Originally Posted by TareqPhoto View Post

Also, how do i know that the dust on those filters didn't move while the mount is slewing around if i do two targets or i need to correct something that forcing me to slew the mount for correction [parking, testing, or Re-polar aligning,..etc], or if from the filter wheel movement/rotation? And what is your best reliable method for flats? i started by T-shirt method, but i don't know what should be the settings or exposure for flats, another suggestion or guidance here please.
Dust is unlikely to move while you're slewing but if you change your camera orientation you'll have to re shoot your flats for each filter. A lightbox or an EL sheet is the easiest way to shoot flats.
Quote:
Originally Posted by TareqPhoto View Post
Do you change settings if you use different cameras and different scopes/optics even for same target under same condition and same filters or no? what make you to change if applicable or say if the results from previous session was good enough?
For light subs start with 5 or 10min subs. Flats will have to be different length as well depending on the scope used. Read about calibration.


Quote:
Originally Posted by TareqPhoto View Post
Last question for now, i will try to record my settings by writing or printing notes, i know maybe some don't bother, or some do it in different way, i just like to have ready details to use for posting or whatever, sometimes the exposure files doesn't carry the whole all details needed, and by the time passing i may forget what equipment i used or the settings and whatever, so do you do that or not necessary? What is your method or way for recording things? I included a file or a doc for a table i created for myself to start doing by myself this year, i will try to minimize mistakes too, i can't say i will have amazing mind blowing results so quick, still learning, but what do you expect to have if you are still in your first years of imaging? do you care to get targets no matter how the results are or you only care about great successful nice results every night you are out? and what is the degree of satisfaction of the results you will accept or reject? You can revise/edit that file to how you like/think you prefer and please show me your edit then if possible.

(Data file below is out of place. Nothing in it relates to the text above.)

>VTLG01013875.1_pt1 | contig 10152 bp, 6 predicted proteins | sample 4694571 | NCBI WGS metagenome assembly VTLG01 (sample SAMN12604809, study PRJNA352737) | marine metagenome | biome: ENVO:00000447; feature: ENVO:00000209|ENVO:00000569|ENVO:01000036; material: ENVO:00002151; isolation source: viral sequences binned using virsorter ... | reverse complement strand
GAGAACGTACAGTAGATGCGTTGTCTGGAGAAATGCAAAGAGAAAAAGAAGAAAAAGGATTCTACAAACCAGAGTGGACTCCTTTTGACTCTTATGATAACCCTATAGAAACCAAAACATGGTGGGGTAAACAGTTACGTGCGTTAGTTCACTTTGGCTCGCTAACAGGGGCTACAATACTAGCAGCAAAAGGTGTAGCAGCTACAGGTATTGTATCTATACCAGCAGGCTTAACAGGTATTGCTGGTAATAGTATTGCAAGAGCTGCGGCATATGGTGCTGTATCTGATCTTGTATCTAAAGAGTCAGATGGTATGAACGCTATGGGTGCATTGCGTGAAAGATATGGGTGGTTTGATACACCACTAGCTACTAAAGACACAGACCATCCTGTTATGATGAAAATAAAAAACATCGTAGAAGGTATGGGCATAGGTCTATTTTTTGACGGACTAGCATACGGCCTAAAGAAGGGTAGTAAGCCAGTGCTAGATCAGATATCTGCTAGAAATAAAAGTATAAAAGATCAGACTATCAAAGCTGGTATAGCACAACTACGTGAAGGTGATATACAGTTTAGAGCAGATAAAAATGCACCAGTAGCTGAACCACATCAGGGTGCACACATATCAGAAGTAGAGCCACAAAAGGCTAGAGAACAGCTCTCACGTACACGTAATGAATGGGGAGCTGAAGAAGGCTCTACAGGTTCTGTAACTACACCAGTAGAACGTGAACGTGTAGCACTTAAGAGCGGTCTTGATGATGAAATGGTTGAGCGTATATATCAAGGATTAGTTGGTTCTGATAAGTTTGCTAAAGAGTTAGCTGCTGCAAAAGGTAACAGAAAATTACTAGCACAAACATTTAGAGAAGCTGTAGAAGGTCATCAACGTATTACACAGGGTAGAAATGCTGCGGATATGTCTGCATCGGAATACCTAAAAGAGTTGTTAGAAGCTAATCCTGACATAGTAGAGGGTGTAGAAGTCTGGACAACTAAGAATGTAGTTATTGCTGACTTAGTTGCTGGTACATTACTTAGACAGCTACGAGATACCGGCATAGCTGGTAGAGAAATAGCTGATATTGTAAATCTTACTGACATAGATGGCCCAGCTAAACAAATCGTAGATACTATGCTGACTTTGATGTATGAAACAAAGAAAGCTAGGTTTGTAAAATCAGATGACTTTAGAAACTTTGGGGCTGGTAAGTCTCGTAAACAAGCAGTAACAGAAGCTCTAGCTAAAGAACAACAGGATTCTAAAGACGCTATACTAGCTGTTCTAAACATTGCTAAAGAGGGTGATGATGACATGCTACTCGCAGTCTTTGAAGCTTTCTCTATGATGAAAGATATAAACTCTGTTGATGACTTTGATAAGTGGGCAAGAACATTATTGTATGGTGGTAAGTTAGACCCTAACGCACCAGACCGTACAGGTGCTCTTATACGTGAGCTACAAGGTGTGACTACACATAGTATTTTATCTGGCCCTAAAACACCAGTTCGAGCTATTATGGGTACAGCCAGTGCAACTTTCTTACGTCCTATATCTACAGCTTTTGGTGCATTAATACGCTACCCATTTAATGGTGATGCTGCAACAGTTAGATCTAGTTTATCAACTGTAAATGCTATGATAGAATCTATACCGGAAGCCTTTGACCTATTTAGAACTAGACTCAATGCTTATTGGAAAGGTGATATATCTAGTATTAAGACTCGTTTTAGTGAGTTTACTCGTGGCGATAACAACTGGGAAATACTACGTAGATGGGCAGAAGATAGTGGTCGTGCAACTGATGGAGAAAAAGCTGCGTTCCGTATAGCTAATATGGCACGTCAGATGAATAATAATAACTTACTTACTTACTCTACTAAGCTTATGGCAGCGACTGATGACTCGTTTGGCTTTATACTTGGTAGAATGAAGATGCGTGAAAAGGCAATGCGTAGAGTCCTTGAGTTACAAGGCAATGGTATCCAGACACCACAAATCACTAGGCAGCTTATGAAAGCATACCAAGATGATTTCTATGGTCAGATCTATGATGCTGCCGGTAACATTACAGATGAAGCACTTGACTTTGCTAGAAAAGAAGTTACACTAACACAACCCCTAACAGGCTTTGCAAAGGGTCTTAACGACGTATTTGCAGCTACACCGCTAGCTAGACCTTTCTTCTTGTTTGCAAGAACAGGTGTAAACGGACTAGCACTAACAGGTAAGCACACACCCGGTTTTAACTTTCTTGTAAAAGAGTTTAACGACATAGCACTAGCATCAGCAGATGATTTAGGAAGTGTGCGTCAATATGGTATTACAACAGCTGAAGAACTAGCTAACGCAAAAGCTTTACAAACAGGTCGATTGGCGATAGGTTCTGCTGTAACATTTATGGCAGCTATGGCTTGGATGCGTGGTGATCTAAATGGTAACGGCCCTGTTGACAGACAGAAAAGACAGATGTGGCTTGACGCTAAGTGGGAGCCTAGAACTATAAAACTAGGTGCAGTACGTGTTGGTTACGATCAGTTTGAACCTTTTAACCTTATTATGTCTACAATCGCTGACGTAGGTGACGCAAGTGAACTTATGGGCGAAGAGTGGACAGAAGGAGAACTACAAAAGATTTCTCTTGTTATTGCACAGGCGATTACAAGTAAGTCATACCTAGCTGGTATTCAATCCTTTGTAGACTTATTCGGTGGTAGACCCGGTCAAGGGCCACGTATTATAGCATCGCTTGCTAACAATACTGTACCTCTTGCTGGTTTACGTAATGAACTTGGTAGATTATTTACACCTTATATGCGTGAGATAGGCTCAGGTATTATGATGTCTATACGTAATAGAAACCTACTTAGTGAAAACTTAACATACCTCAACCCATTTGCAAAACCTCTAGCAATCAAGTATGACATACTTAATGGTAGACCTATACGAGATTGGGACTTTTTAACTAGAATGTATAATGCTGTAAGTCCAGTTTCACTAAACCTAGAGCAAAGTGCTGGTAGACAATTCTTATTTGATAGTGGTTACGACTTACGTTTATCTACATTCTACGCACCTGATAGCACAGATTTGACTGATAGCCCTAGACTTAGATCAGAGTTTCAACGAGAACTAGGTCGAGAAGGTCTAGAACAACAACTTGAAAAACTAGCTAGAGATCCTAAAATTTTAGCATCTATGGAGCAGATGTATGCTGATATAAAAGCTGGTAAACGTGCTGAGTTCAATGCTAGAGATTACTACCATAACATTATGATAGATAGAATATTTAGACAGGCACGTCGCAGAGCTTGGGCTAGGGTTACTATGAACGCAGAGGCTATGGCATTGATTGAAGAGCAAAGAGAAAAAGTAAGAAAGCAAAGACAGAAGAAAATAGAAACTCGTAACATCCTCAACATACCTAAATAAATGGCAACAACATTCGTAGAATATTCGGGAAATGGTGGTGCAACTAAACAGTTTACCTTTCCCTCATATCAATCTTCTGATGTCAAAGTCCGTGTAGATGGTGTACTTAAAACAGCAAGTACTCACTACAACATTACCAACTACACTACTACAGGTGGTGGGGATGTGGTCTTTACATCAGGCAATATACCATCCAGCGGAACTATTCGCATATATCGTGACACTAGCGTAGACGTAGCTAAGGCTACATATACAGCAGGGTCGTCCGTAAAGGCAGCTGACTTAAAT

Taking notes about what works is good. That's how you learn. Shoot what you like as many times as you want. It's about you having fun, not about what others think.
Quote:
Originally Posted by TareqPhoto View Post

Happy new year again and i hope to learn more this year and keep learning and produce nice and nicer results, i need patience, but i also need people understanding and respecting my decisions and ways too and bearing with me, thank you very much.
Likewise. Have fun!
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Old 09-01-2019, 02:22 AM
TareqPhoto (Tareq)
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Quote:
Originally Posted by multiweb View Post
For sure. All you need to do is find a bright star in your previous photo and match it to the live view of your camera in the same position or close then start shooting again to add data. Make sure your camera orientation is the same.


Flat fielding and calibration is one thing you need to learn to do properly. It is easy to do and will improve your data dramatically so do some reading on it and get into the habit to shoot flat frames for each filter along with bias frames and possibly dark frames depending on the camera you are using. Calibration will take care of vignetting, uneven illumination, hot pixels, sensor defect, dust motes, etc...



Dust is unlikely to move while you're slewing but if you change your camera orientation you'll have to re shoot your flats for each filter. A lightbox or an EL sheet is the easiest way to shoot flats.

For light subs start with 5 or 10min subs. Flats will have to be different length as well depending on the scope used. Read about calibration.



Taking notes about what works is good. That's how you learn. Shoot what you like as many times as you want. It's about you having fun, not about what others think.


Likewise. Have fun!

Thank you very much for your answer